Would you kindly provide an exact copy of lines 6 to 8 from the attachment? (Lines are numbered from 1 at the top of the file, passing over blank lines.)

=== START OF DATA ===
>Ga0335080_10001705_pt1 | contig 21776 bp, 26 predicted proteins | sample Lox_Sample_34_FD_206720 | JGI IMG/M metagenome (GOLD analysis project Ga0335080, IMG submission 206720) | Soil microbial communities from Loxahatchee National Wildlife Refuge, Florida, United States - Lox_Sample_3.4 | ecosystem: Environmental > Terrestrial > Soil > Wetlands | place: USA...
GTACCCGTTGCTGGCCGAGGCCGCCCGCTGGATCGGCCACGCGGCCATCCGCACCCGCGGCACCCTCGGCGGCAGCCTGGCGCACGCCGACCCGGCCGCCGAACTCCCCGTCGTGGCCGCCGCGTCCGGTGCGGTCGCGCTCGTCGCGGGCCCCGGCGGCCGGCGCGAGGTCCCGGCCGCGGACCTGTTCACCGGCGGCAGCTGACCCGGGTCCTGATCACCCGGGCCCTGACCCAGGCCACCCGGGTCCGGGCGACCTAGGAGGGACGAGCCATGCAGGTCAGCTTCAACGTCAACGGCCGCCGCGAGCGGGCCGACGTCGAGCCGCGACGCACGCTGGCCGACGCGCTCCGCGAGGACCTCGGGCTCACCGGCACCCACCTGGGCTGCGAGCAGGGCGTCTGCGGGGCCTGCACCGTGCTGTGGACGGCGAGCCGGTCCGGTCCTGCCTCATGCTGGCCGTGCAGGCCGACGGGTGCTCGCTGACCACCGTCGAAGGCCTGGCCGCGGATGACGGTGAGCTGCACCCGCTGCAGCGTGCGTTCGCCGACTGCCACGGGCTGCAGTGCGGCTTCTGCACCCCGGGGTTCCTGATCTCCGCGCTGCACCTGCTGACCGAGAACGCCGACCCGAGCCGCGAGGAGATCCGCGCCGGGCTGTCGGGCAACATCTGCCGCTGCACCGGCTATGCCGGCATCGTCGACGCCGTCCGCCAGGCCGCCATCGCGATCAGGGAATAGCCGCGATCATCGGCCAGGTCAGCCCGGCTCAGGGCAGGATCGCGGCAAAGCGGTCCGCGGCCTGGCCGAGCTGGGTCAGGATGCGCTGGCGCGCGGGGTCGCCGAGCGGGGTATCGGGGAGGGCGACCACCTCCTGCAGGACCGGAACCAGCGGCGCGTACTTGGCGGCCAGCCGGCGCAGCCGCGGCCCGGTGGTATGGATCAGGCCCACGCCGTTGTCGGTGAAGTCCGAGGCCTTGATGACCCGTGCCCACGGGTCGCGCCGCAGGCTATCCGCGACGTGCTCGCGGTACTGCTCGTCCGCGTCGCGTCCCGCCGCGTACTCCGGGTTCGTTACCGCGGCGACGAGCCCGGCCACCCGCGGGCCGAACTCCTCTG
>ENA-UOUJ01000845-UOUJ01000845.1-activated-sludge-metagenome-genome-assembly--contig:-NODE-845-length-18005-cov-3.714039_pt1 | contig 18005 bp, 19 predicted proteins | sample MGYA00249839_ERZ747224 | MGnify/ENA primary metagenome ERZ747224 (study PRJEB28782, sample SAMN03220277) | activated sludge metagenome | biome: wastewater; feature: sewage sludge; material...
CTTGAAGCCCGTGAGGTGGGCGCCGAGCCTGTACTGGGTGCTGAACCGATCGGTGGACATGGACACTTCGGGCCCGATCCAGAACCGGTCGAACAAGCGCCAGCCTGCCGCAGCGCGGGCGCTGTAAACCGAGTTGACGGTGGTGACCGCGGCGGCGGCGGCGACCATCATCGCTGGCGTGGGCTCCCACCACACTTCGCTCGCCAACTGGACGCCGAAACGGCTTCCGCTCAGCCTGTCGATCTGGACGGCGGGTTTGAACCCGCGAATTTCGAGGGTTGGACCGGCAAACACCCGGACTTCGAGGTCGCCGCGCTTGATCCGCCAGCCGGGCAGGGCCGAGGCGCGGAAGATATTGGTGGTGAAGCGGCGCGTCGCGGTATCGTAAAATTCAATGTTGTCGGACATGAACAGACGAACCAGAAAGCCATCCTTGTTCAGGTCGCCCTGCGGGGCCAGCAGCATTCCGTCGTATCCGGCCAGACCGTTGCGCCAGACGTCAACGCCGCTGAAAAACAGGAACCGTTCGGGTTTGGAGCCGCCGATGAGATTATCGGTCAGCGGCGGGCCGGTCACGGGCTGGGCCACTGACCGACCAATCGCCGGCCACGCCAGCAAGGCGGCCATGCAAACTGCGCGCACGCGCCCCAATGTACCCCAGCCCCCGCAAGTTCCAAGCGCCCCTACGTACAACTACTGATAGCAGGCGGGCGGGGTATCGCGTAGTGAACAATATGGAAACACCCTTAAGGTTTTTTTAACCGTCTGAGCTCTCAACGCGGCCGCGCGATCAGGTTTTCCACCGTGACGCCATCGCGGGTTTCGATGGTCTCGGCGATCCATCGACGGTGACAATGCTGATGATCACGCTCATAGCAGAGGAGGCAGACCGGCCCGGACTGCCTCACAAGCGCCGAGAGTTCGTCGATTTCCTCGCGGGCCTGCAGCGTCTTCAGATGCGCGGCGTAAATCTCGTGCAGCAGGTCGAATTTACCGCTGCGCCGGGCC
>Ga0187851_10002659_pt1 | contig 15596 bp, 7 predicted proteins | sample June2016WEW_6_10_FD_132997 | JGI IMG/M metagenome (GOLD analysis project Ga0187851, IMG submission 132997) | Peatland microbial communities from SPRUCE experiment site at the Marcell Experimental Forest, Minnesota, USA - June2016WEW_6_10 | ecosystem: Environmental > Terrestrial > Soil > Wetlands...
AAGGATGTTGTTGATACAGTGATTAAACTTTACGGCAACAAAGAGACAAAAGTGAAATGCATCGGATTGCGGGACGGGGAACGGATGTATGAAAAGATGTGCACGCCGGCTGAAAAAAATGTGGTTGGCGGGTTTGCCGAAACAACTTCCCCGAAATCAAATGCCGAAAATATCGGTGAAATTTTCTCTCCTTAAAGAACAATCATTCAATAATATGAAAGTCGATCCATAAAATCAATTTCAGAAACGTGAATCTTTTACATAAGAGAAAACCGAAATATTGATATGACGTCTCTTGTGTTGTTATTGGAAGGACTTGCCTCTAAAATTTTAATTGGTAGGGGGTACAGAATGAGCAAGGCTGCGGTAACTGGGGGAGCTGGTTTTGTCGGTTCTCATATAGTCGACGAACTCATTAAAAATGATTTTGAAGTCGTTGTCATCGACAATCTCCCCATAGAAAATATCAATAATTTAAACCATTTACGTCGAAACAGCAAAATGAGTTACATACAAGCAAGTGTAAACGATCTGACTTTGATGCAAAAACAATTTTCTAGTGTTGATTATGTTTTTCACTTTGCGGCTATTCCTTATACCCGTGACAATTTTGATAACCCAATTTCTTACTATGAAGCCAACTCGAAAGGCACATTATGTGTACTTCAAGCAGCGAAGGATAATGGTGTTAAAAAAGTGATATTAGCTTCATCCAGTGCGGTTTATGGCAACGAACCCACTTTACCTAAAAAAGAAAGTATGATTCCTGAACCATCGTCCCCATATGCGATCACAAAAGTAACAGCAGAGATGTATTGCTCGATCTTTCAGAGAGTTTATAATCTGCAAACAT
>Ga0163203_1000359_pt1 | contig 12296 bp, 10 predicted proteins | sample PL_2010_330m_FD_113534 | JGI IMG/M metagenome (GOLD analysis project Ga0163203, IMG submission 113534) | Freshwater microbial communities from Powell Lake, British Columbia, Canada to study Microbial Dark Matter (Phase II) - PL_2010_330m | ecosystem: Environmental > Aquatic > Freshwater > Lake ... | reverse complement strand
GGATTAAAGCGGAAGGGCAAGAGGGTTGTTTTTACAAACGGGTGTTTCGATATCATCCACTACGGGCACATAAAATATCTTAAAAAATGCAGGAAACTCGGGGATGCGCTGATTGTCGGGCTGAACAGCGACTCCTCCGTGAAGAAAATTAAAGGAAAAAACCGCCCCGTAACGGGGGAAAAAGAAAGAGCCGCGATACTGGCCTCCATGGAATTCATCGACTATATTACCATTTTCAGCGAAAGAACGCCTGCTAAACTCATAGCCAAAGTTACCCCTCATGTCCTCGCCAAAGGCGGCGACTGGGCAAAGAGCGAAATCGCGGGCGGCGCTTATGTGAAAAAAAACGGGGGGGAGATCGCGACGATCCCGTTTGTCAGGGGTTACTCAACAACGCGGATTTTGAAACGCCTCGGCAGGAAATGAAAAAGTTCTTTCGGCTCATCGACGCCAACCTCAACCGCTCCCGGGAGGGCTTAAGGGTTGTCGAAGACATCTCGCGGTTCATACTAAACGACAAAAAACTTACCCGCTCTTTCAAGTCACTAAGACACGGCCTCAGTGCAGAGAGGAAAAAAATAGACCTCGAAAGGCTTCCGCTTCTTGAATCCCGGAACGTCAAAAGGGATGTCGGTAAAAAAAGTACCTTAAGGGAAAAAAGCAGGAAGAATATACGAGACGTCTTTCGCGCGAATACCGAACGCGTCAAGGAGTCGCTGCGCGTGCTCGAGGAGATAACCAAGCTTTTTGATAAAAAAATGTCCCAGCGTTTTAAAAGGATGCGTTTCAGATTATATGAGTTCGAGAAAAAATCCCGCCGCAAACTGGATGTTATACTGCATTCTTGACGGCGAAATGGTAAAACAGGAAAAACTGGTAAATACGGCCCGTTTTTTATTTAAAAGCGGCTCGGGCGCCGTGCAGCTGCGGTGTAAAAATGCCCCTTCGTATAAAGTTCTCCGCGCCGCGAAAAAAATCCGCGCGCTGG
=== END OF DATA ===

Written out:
AAGGATGTTGTTGATACAGTGATTAAACTTTACGGCAACAAAGAGACAAAAGTGAAATGCATCGGATTGCGGGACGGGGAACGGATGTATGAAAAGATGTGCACGCCGGCTGAAAAAAATGTGGTTGGCGGGTTTGCCGAAACAACTTCCCCGAAATCAAATGCCGAAAATATCGGTGAAATTTTCTCTCCTTAAAGAACAATCATTCAATAATATGAAAGTCGATCCATAAAATCAATTTCAGAAACGTGAATCTTTTACATAAGAGAAAACCGAAATATTGATATGACGTCTCTTGTGTTGTTATTGGAAGGACTTGCCTCTAAAATTTTAATTGGTAGGGGGTACAGAATGAGCAAGGCTGCGGTAACTGGGGGAGCTGGTTTTGTCGGTTCTCATATAGTCGACGAACTCATTAAAAATGATTTTGAAGTCGTTGTCATCGACAATCTCCCCATAGAAAATATCAATAATTTAAACCATTTACGTCGAAACAGCAAAATGAGTTACATACAAGCAAGTGTAAACGATCTGACTTTGATGCAAAAACAATTTTCTAGTGTTGATTATGTTTTTCACTTTGCGGCTATTCCTTATACCCGTGACAATTTTGATAACCCAATTTCTTACTATGAAGCCAACTCGAAAGGCACATTATGTGTACTTCAAGCAGCGAAGGATAATGGTGTTAAAAAAGTGATATTAGCTTCATCCAGTGCGGTTTATGGCAACGAACCCACTTTACCTAAAAAAGAAAGTATGATTCCTGAACCATCGTCCCCATATGCGATCACAAAAGTAACAGCAGAGATGTATTGCTCGATCTTTCAGAGAGTTTATAATCTGCAAACAT
>Ga0163203_1000359_pt1 | contig 12296 bp, 10 predicted proteins | sample PL_2010_330m_FD_113534 | JGI IMG/M metagenome (GOLD analysis project Ga0163203, IMG submission 113534) | Freshwater microbial communities from Powell Lake, British Columbia, Canada to study Microbial Dark Matter (Phase II) - PL_2010_330m | ecosystem: Environmental > Aquatic > Freshwater > Lake ... | reverse complement strand
GGATTAAAGCGGAAGGGCAAGAGGGTTGTTTTTACAAACGGGTGTTTCGATATCATCCACTACGGGCACATAAAATATCTTAAAAAATGCAGGAAACTCGGGGATGCGCTGATTGTCGGGCTGAACAGCGACTCCTCCGTGAAGAAAATTAAAGGAAAAAACCGCCCCGTAACGGGGGAAAAAGAAAGAGCCGCGATACTGGCCTCCATGGAATTCATCGACTATATTACCATTTTCAGCGAAAGAACGCCTGCTAAACTCATAGCCAAAGTTACCCCTCATGTCCTCGCCAAAGGCGGCGACTGGGCAAAGAGCGAAATCGCGGGCGGCGCTTATGTGAAAAAAAACGGGGGGGAGATCGCGACGATCCCGTTTGTCAGGGGTTACTCAACAACGCGGATTTTGAAACGCCTCGGCAGGAAATGAAAAAGTTCTTTCGGCTCATCGACGCCAACCTCAACCGCTCCCGGGAGGGCTTAAGGGTTGTCGAAGACATCTCGCGGTTCATACTAAACGACAAAAAACTTACCCGCTCTTTCAAGTCACTAAGACACGGCCTCAGTGCAGAGAGGAAAAAAATAGACCTCGAAAGGCTTCCGCTTCTTGAATCCCGGAACGTCAAAAGGGATGTCGGTAAAAAAAGTACCTTAAGGGAAAAAAGCAGGAAGAATATACGAGACGTCTTTCGCGCGAATACCGAACGCGTCAAGGAGTCGCTGCGCGTGCTCGAGGAGATAACCAAGCTTTTTGATAAAAAAATGTCCCAGCGTTTTAAAAGGATGCGTTTCAGATTATATGAGTTCGAGAAAAAATCCCGCCGCAAACTGGATGTTATACTGCATTCTTGACGGCGAAATGGTAAAACAGGAAAAACTGGTAAATACGGCCCGTTTTTTATTTAAAAGCGGCTCGGGCGCCGTGCAGCTGCGGTGTAAAAATGCCCCTTCGTATAAAGTTCTCCGCGCCGCGAAAAAAATCCGCGCGCTGG